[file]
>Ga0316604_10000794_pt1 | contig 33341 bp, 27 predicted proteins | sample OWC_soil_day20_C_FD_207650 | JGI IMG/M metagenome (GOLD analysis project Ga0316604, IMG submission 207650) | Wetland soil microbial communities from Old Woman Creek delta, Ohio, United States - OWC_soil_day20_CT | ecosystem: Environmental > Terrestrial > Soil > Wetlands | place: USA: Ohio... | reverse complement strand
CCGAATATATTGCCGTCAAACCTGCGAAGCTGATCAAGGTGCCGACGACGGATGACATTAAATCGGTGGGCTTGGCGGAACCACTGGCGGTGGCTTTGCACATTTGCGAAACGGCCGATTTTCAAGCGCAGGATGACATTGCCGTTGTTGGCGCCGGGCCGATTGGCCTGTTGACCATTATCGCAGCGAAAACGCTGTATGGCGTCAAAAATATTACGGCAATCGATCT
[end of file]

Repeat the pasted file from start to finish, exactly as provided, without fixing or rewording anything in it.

>Ga0316604_10000794_pt1 | contig 33341 bp, 27 predicted proteins | sample OWC_soil_day20_C_FD_207650 | JGI IMG/M metagenome (GOLD analysis project Ga0316604, IMG submission 207650) | Wetland soil microbial communities from Old Woman Creek delta, Ohio, United States - OWC_soil_day20_CT | ecosystem: Environmental > Terrestrial > Soil > Wetlands | place: USA: Ohio... | reverse complement strand
CCGAATATATTGCCGTCAAACCTGCGAAGCTGATCAAGGTGCCGACGACGGATGACATTAAATCGGTGGGCTTGGCGGAACCACTGGCGGTGGCTTTGCACATTTGCGAAACGGCCGATTTTCAAGCGCAGGATGACATTGCCGTTGTTGGCGCCGGGCCGATTGGCCTGTTGACCATTATCGCAGCGAAAACGCTGTATGGCGTCAAAAATATTACGGCAATCGATCT